Friday, 10 July 2020

‘Wrong Missy’ comedic misadventures; ‘Billions’ returns




‘THE WRONG MISSY’ ON NETFLIX

A Happy Madison Productions TV film on Netflix, “The Wrong Missy” is designed for the aficionados of the Adam Sandler school of comedy, and that’s not such a bad thing if you have the time, and don’t we all right now, for some mindless fun.

Comedy is often cringe-worthy entertainment that is either intentional or not, and if the former, the goal is to be unsettling, as if you were at an Andrew Dice Clay stand-up routine in his early days on the club circuit.

“The Wrong Missy” fits the bill in some ways to cause one to wince or recoil one moment and at the very next to be amused with the antics of the zany performance of the rubber-faced Lauren Lapkus’ Missy, the blind date from hell.

David Spade’s Tim Morris, looking to move up the corporate ladder at his loan company, plays it straight as an ordinary Everyman rather his usual snarky persona perfected over the years in show business.

Tim’s best friend at the office is Nick Swardson’s Nate from HR, who happens to know too much about Tim’s personal life. An upcoming company retreat in Hawaii suggests that Tim needs a girlfriend to come along for the trip.

A blind date arranged by Satan results when Tim meets Missy who just happens to be so crazy that she practically instigates a bar fight that would have Tim on the receiving end of a serious beatdown.

Following the blind date, an accidental mix-up with luggage at an airport causes Tim to meet another Melissa (Molly Sims), a former Miss Maryland, and after spending time together, they discover having all of the same likes.

Later, prior to the Hawaii trip, Tim sends a text invite to the new woman of his dreams to join him on this excursion, only to find too late that he asked the nightmare blind date instead.

What ensues may be predictable, as Tim is horrified at Missy’s increasing bizarre antics that just might derail his promotion by corporate mogul Jack Winstone (Goeff Pierson) who has taken control of the company.

“The Wrong Missy” could be dismissed by some as bargain basement comedy, but that would ignore some very funny one-liners and wild comic antics from Lauren Lapkus. It’s worthy of an R rating, so enjoy at your own risk.



‘BILLIONS’ ON SHOWTIME

Characters without a moral compass, regardless of their position in finance or the upper echelons of government, have provided for a highly entertaining run on Showtime’s “Billions” series, now in its fifth season.

One needs a scorecard to keep track of the sleazy machinations of high-powered players on either side of the law, as shifting alliances, backstabbing and double-dealing are the modus operandi of those who lack any shred of integrity.

Last season, Paul Giamatti’s Chuck Rhodes, New York’s Attorney General who got elected despite his notoriety for deviant proclivities, and Damian Lewis’ Bobby Axelrod, a ruthless billionaire hedge-fund manager, managed to be allies of a sort.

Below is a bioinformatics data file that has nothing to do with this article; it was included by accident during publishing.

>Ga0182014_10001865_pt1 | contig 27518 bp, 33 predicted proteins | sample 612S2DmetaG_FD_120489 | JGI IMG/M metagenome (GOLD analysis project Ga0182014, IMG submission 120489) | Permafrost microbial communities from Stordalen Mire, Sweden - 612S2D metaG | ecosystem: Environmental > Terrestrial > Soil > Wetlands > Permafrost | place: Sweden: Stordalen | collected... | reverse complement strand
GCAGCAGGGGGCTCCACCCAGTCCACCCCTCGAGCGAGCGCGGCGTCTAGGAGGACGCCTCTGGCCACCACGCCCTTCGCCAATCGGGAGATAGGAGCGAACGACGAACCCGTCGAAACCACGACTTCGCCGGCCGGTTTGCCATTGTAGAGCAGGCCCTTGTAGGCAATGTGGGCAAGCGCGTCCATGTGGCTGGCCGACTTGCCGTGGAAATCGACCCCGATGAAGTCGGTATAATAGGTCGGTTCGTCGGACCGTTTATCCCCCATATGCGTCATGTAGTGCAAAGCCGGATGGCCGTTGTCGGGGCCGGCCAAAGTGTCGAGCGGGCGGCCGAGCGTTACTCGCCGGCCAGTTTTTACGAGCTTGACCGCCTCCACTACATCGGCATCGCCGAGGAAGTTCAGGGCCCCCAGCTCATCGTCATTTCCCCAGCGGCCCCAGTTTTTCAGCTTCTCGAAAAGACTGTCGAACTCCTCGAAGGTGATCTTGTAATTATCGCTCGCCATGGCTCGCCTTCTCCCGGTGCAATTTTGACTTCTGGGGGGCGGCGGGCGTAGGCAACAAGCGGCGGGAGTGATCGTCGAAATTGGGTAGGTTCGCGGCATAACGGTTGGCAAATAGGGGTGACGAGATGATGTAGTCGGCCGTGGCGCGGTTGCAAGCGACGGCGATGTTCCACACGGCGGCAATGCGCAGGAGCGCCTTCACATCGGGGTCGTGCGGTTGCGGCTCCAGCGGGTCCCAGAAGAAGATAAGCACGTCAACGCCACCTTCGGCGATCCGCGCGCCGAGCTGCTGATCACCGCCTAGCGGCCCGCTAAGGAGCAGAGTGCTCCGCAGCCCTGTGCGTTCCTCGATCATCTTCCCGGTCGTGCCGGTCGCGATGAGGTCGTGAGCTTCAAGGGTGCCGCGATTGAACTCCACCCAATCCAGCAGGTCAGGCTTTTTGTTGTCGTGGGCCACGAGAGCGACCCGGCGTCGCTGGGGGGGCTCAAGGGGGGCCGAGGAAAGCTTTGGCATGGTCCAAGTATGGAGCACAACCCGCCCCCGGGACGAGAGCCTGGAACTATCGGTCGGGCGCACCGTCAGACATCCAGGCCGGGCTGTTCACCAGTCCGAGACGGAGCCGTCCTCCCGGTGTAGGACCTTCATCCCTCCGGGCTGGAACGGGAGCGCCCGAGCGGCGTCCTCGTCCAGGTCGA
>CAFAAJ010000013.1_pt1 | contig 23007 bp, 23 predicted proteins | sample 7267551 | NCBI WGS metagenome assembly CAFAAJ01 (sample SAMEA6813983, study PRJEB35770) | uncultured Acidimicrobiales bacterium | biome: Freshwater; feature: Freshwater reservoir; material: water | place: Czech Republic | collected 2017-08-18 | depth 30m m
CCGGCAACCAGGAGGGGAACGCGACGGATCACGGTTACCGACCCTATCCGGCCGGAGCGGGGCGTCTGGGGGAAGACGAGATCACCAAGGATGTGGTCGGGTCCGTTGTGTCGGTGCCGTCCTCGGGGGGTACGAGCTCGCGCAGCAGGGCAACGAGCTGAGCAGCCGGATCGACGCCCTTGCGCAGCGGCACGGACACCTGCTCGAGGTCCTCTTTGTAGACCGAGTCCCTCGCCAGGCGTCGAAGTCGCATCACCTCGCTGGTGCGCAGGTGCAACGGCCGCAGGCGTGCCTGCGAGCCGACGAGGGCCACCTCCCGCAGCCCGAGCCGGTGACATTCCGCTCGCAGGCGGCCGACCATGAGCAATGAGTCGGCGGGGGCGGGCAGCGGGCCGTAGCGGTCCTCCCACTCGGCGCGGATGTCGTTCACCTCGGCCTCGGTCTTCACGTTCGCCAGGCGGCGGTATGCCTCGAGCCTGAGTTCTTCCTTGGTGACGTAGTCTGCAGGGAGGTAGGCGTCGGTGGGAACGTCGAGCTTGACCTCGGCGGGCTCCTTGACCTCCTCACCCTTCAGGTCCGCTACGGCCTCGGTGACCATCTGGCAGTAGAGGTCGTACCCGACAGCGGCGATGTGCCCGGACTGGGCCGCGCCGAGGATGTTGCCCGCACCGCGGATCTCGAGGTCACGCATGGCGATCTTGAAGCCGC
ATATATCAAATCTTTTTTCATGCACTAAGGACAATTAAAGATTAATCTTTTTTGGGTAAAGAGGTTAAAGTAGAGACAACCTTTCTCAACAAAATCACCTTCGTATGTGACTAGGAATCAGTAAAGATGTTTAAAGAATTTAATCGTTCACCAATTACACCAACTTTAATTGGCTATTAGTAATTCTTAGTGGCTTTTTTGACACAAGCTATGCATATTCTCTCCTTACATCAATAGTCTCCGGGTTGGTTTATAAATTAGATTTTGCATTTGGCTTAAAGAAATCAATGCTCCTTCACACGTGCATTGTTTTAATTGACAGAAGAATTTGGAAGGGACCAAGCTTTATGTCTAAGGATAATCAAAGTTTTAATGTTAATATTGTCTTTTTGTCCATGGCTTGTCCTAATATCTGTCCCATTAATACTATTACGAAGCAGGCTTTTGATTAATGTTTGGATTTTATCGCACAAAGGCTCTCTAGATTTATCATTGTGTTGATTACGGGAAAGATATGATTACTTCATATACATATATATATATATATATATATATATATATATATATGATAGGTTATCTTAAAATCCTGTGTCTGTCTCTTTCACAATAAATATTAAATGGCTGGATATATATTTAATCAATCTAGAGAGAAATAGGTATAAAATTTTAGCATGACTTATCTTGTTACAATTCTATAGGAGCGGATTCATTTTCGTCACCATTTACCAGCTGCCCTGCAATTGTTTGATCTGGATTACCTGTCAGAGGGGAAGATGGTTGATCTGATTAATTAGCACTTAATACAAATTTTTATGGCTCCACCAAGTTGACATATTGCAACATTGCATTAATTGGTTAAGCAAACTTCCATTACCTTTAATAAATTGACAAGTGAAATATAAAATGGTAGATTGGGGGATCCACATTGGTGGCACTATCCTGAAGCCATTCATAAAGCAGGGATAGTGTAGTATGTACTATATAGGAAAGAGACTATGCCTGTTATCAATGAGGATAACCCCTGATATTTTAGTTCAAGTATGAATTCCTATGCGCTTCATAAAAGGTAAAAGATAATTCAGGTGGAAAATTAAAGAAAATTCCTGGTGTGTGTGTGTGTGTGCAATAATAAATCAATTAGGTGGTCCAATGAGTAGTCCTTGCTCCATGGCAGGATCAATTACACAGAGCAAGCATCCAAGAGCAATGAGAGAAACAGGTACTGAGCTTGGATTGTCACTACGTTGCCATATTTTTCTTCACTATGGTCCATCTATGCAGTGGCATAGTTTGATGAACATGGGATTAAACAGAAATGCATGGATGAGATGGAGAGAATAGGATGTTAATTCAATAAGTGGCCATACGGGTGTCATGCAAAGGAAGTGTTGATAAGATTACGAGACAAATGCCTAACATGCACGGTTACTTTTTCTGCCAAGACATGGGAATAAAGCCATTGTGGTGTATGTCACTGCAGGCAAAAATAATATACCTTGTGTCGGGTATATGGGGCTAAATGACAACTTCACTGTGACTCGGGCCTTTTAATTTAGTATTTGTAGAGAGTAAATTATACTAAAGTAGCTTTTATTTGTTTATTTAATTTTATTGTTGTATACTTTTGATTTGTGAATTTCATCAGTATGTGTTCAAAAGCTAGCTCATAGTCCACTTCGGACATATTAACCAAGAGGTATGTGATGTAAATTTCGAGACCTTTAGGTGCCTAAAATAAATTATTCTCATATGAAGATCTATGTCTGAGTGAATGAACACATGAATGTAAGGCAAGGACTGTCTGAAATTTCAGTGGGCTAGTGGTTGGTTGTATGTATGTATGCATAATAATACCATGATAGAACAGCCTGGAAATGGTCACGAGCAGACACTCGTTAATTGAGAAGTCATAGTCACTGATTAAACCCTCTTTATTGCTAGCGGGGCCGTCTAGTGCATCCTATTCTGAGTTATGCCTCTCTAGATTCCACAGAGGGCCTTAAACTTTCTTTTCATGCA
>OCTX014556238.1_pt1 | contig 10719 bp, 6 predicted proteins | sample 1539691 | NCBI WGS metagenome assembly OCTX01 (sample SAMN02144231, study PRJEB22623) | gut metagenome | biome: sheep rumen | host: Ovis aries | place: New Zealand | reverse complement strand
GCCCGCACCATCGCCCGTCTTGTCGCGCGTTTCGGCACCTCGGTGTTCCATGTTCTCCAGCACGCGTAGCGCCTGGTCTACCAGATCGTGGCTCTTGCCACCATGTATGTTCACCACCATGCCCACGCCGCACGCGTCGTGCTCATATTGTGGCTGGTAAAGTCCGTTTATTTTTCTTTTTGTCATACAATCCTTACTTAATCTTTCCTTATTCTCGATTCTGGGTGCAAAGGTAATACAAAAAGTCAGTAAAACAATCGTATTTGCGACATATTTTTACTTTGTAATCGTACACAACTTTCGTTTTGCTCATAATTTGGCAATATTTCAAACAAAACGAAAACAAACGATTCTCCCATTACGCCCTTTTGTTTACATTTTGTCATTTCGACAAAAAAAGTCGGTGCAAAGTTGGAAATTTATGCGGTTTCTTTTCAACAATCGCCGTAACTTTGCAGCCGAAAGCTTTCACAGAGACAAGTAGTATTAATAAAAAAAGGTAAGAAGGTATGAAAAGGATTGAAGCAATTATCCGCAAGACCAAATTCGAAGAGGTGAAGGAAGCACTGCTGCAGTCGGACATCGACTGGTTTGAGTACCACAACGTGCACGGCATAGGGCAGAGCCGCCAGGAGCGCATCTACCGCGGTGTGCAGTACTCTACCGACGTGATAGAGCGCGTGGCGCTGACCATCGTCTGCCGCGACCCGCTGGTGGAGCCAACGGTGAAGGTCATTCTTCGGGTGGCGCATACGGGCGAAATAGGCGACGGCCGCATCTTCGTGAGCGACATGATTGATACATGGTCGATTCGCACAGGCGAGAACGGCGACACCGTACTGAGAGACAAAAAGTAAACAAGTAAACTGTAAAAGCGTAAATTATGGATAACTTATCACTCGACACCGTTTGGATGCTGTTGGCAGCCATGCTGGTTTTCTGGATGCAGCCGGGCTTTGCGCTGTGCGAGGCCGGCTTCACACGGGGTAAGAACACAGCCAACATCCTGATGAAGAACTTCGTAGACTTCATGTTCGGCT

Well, disabuse yourself of any notion that there would be a long-lasting alliance between the top lawman of the Empire State and the power-mad manipulator of the financial markets. It will be more fun if they go back to trying to destroy one another.

Coming back into the fold at Axelrod’s Axe Capital is financial whiz Taylor Mason (Asia Kate Dillon), the former employee who had become a rival. Taylor’s return marks an interesting dynamic with her people adapting to Axe’s culture.

One of the fascinating angles from the beginning has been the fact that Chuck Rhodes’ wife Wendy (Maggie Siff) has been the resident counselor for Axelrod and his staff during the times that her husband and boss were at odds.

But the marriage of Chuck and Wendy has been on the rocks, going back to when Chuck decided to unburden himself in a public manner of the couple’s strange world of sexual masochism complete with the dominatrix accouterments.

Now that Wendy and her husband have gone their separate ways, Chuck’s teaching a law course at an Ivy League college has placed him in a potential romantic orbit with sociology professor Catherine Brant (Julianna Margulies).

Meanwhile, even though Axelrod may have to watch his back from the Attorney General’s office, he faces a more pressing adversary in the unctuous billionaire investor Mike Prince (Corey Stoll) who presents a challenge by inviting Axelrod to a corporate retreat.

Despite Prince’s high-minded talk of team effort and giving back to society, the battle lines are drawn not only on the corporate front but also when Axelrod takes great interest in the avant-garde artist Nico Tanner (Frank Grillo) discovered by his rival.

For reasons too obvious, the great fun is watching the swaggering titans of finance and government sparring in cage matches where none of the combatants are particularly likable or righteous.

“Billions” continues to intrigue with its Darwinian survival of the fittest maneuverings of the overbearing and duplicitous government officials and rapacious corporate raiders. Enjoy the psychological warfare that ensues.

Tim Riley writes film and television reviews for Lake County News.

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